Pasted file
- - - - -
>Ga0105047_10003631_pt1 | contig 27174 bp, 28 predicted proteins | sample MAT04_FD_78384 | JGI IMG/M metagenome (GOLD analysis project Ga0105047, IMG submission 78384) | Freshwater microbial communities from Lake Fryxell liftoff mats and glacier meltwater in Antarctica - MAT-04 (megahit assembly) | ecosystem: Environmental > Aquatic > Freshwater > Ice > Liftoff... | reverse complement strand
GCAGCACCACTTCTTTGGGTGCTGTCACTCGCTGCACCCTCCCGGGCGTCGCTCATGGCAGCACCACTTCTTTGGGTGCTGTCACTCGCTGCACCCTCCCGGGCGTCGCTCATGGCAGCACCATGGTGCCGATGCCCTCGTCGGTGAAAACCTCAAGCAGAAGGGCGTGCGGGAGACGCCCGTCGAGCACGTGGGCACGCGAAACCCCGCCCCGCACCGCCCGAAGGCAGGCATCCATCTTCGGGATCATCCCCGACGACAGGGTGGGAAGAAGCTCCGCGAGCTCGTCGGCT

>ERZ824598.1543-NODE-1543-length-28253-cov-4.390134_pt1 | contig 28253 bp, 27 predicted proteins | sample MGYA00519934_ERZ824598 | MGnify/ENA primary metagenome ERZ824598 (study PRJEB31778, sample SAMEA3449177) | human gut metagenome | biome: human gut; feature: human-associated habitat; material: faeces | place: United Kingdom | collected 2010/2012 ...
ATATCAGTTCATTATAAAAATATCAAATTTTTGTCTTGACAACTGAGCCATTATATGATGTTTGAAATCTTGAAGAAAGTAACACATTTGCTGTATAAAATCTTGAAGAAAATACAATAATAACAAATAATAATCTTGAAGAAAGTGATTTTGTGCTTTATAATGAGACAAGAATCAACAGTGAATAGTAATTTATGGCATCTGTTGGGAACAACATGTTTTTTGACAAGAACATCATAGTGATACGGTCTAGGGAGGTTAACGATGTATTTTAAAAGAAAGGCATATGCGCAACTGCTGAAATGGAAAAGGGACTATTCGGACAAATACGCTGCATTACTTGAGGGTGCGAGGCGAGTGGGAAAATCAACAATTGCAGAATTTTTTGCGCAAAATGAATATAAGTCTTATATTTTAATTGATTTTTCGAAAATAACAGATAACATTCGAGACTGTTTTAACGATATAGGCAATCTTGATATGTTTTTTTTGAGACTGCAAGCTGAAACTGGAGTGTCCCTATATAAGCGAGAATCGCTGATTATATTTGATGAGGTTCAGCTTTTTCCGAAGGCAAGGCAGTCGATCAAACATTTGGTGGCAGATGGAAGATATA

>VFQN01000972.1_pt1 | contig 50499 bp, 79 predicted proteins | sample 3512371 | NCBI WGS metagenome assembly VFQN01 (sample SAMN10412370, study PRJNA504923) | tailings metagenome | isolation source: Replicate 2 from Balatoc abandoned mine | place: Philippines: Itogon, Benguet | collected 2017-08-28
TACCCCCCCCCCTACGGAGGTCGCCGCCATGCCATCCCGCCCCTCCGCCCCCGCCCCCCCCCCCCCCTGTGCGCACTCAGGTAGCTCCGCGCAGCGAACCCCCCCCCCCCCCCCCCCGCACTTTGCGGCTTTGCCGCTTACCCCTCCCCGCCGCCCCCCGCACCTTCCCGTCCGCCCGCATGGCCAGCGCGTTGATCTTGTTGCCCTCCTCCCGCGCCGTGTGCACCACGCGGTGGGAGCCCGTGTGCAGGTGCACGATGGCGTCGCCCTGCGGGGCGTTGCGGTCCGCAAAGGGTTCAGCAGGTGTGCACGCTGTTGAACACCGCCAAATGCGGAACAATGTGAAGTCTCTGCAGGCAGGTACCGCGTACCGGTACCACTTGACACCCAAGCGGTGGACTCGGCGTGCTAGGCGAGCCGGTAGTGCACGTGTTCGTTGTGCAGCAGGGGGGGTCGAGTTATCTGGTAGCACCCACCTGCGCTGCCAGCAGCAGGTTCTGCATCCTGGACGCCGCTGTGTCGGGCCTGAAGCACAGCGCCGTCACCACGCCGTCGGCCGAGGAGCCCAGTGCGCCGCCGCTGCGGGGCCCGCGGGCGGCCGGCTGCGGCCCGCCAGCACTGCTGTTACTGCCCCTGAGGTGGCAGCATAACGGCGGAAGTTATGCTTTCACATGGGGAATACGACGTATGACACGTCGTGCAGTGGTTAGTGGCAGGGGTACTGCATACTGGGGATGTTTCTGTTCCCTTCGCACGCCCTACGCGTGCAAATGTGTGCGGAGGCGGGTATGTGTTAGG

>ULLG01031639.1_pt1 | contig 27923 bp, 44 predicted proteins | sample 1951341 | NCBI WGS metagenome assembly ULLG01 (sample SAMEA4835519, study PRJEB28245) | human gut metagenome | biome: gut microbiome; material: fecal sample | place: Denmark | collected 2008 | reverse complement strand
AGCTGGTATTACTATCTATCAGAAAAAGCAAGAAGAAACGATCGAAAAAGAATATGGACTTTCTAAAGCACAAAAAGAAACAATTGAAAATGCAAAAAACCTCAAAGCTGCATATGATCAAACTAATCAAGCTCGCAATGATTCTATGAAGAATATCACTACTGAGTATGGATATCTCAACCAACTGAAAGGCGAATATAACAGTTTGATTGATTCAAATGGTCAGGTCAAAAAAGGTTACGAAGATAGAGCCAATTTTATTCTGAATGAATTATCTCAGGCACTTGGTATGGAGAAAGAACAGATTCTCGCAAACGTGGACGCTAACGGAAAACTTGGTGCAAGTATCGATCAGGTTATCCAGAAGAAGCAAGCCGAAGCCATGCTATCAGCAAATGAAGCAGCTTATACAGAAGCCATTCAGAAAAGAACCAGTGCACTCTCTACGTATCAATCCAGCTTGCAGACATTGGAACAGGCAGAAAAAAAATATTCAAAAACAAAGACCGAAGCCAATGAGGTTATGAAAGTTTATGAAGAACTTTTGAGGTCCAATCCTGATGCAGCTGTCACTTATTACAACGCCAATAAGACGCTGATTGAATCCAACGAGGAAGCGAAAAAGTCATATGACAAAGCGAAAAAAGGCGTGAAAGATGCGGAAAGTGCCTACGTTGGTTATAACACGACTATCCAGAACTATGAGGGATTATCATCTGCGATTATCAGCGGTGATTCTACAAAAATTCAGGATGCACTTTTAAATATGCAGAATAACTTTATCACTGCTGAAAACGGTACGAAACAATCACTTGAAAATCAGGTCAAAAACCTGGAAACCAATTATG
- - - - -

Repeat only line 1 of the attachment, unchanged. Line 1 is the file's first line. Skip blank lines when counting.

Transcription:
>Ga0105047_10003631_pt1 | contig 27174 bp, 28 predicted proteins | sample MAT04_FD_78384 | JGI IMG/M metagenome (GOLD analysis project Ga0105047, IMG submission 78384) | Freshwater microbial communities from Lake Fryxell liftoff mats and glacier meltwater in Antarctica - MAT-04 (megahit assembly) | ecosystem: Environmental > Aquatic > Freshwater > Ice > Liftoff... | reverse complement strand